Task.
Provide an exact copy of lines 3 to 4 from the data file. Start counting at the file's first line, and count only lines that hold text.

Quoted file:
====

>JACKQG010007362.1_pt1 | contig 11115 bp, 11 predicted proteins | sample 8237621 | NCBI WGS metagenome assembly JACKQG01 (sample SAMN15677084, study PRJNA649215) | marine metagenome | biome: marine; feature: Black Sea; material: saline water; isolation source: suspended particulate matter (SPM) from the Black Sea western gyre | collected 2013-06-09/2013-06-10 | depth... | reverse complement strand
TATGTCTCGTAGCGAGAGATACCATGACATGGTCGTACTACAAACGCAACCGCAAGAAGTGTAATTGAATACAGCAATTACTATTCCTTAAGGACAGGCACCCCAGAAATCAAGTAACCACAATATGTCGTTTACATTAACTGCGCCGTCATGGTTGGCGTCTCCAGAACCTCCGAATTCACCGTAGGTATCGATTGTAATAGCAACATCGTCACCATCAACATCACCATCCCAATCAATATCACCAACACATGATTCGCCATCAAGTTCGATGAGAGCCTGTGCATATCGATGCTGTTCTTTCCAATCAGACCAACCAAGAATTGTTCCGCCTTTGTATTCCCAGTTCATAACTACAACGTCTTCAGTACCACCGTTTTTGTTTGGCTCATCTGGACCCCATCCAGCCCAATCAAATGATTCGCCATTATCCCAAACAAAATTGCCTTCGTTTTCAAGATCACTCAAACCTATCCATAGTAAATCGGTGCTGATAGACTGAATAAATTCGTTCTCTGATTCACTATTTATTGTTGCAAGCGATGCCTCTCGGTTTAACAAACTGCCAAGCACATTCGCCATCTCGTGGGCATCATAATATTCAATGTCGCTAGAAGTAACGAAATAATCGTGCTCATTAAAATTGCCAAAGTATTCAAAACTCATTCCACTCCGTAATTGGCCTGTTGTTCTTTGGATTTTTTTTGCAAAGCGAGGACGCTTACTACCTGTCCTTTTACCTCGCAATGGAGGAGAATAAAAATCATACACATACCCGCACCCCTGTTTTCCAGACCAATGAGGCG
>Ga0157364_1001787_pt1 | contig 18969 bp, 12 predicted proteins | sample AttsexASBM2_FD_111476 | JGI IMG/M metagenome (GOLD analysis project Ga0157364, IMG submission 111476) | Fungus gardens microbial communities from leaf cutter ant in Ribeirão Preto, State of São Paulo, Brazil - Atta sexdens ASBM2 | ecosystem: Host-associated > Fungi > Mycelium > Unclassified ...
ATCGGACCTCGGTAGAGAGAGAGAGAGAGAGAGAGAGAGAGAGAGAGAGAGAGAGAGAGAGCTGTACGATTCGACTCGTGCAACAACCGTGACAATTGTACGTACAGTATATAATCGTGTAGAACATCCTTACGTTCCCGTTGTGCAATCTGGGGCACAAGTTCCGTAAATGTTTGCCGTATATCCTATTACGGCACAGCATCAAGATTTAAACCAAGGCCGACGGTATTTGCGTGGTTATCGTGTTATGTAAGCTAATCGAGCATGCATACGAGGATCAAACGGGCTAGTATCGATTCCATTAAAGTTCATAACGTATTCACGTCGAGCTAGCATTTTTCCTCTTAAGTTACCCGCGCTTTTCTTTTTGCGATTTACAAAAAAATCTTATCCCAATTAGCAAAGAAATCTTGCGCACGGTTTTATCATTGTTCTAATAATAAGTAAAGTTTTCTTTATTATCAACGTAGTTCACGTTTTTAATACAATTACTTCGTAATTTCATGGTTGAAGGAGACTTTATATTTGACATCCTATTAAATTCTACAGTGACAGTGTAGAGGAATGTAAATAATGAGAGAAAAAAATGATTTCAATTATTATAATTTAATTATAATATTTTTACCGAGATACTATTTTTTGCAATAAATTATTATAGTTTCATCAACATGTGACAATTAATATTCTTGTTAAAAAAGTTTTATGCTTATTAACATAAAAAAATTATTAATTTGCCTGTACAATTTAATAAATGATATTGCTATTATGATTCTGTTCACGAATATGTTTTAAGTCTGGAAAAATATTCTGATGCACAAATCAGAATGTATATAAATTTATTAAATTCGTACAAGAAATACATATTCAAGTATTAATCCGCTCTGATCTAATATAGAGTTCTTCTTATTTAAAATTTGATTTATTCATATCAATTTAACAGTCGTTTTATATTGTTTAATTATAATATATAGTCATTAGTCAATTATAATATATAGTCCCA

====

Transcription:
>Ga0157364_1001787_pt1 | contig 18969 bp, 12 predicted proteins | sample AttsexASBM2_FD_111476 | JGI IMG/M metagenome (GOLD analysis project Ga0157364, IMG submission 111476) | Fungus gardens microbial communities from leaf cutter ant in Ribeirão Preto, State of São Paulo, Brazil - Atta sexdens ASBM2 | ecosystem: Host-associated > Fungi > Mycelium > Unclassified ...
ATCGGACCTCGGTAGAGAGAGAGAGAGAGAGAGAGAGAGAGAGAGAGAGAGAGAGAGAGAGCTGTACGATTCGACTCGTGCAACAACCGTGACAATTGTACGTACAGTATATAATCGTGTAGAACATCCTTACGTTCCCGTTGTGCAATCTGGGGCACAAGTTCCGTAAATGTTTGCCGTATATCCTATTACGGCACAGCATCAAGATTTAAACCAAGGCCGACGGTATTTGCGTGGTTATCGTGTTATGTAAGCTAATCGAGCATGCATACGAGGATCAAACGGGCTAGTATCGATTCCATTAAAGTTCATAACGTATTCACGTCGAGCTAGCATTTTTCCTCTTAAGTTACCCGCGCTTTTCTTTTTGCGATTTACAAAAAAATCTTATCCCAATTAGCAAAGAAATCTTGCGCACGGTTTTATCATTGTTCTAATAATAAGTAAAGTTTTCTTTATTATCAACGTAGTTCACGTTTTTAATACAATTACTTCGTAATTTCATGGTTGAAGGAGACTTTATATTTGACATCCTATTAAATTCTACAGTGACAGTGTAGAGGAATGTAAATAATGAGAGAAAAAAATGATTTCAATTATTATAATTTAATTATAATATTTTTACCGAGATACTATTTTTTGCAATAAATTATTATAGTTTCATCAACATGTGACAATTAATATTCTTGTTAAAAAAGTTTTATGCTTATTAACATAAAAAAATTATTAATTTGCCTGTACAATTTAATAAATGATATTGCTATTATGATTCTGTTCACGAATATGTTTTAAGTCTGGAAAAATATTCTGATGCACAAATCAGAATGTATATAAATTTATTAAATTCGTACAAGAAATACATATTCAAGTATTAATCCGCTCTGATCTAATATAGAGTTCTTCTTATTTAAAATTTGATTTATTCATATCAATTTAACAGTCGTTTTATATTGTTTAATTATAATATATAGTCATTAGTCAATTATAATATATAGTCCCA